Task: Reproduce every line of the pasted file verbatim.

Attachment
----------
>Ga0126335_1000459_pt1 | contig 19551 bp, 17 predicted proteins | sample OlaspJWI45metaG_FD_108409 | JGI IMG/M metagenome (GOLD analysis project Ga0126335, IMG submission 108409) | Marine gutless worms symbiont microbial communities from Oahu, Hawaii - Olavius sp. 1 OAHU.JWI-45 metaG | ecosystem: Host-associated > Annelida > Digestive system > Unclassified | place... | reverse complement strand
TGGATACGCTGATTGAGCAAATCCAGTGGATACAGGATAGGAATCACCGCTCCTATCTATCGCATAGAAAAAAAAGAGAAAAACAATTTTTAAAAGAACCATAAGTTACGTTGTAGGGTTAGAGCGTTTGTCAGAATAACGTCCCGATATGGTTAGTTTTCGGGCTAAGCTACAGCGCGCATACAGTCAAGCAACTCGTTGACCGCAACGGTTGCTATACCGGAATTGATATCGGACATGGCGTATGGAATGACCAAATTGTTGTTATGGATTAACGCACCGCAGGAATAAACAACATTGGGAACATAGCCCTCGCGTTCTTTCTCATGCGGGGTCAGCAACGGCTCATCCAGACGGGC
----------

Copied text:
>Ga0126335_1000459_pt1 | contig 19551 bp, 17 predicted proteins | sample OlaspJWI45metaG_FD_108409 | JGI IMG/M metagenome (GOLD analysis project Ga0126335, IMG submission 108409) | Marine gutless worms symbiont microbial communities from Oahu, Hawaii - Olavius sp. 1 OAHU.JWI-45 metaG | ecosystem: Host-associated > Annelida > Digestive system > Unclassified | place... | reverse complement strand
TGGATACGCTGATTGAGCAAATCCAGTGGATACAGGATAGGAATCACCGCTCCTATCTATCGCATAGAAAAAAAAGAGAAAAACAATTTTTAAAAGAACCATAAGTTACGTTGTAGGGTTAGAGCGTTTGTCAGAATAACGTCCCGATATGGTTAGTTTTCGGGCTAAGCTACAGCGCGCATACAGTCAAGCAACTCGTTGACCGCAACGGTTGCTATACCGGAATTGATATCGGACATGGCGTATGGAATGACCAAATTGTTGTTATGGATTAACGCACCGCAGGAATAAACAACATTGGGAACATAGCCCTCGCGTTCTTTCTCATGCGGGGTCAGCAACGGCTCATCCAGACGGGC